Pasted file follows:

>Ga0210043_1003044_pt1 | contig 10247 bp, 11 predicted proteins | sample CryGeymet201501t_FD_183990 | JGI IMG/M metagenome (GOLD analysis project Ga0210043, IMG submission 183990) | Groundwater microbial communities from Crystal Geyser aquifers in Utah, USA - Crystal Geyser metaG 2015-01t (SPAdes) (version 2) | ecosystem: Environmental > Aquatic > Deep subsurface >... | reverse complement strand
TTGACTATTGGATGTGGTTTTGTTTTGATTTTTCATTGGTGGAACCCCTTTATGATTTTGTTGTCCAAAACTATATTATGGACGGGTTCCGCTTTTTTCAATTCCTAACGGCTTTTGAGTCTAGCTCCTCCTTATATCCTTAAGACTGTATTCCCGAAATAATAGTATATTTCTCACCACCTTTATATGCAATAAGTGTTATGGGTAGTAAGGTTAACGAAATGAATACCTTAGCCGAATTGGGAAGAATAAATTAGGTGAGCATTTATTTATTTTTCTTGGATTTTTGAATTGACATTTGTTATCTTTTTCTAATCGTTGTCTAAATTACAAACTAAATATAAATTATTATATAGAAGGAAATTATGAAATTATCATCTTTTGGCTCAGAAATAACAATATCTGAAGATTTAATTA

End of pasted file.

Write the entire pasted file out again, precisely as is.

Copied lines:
>Ga0210043_1003044_pt1 | contig 10247 bp, 11 predicted proteins | sample CryGeymet201501t_FD_183990 | JGI IMG/M metagenome (GOLD analysis project Ga0210043, IMG submission 183990) | Groundwater microbial communities from Crystal Geyser aquifers in Utah, USA - Crystal Geyser metaG 2015-01t (SPAdes) (version 2) | ecosystem: Environmental > Aquatic > Deep subsurface >... | reverse complement strand
TTGACTATTGGATGTGGTTTTGTTTTGATTTTTCATTGGTGGAACCCCTTTATGATTTTGTTGTCCAAAACTATATTATGGACGGGTTCCGCTTTTTTCAATTCCTAACGGCTTTTGAGTCTAGCTCCTCCTTATATCCTTAAGACTGTATTCCCGAAATAATAGTATATTTCTCACCACCTTTATATGCAATAAGTGTTATGGGTAGTAAGGTTAACGAAATGAATACCTTAGCCGAATTGGGAAGAATAAATTAGGTGAGCATTTATTTATTTTTCTTGGATTTTTGAATTGACATTTGTTATCTTTTTCTAATCGTTGTCTAAATTACAAACTAAATATAAATTATTATATAGAAGGAAATTATGAAATTATCATCTTTTGGCTCAGAAATAACAATATCTGAAGATTTAATTA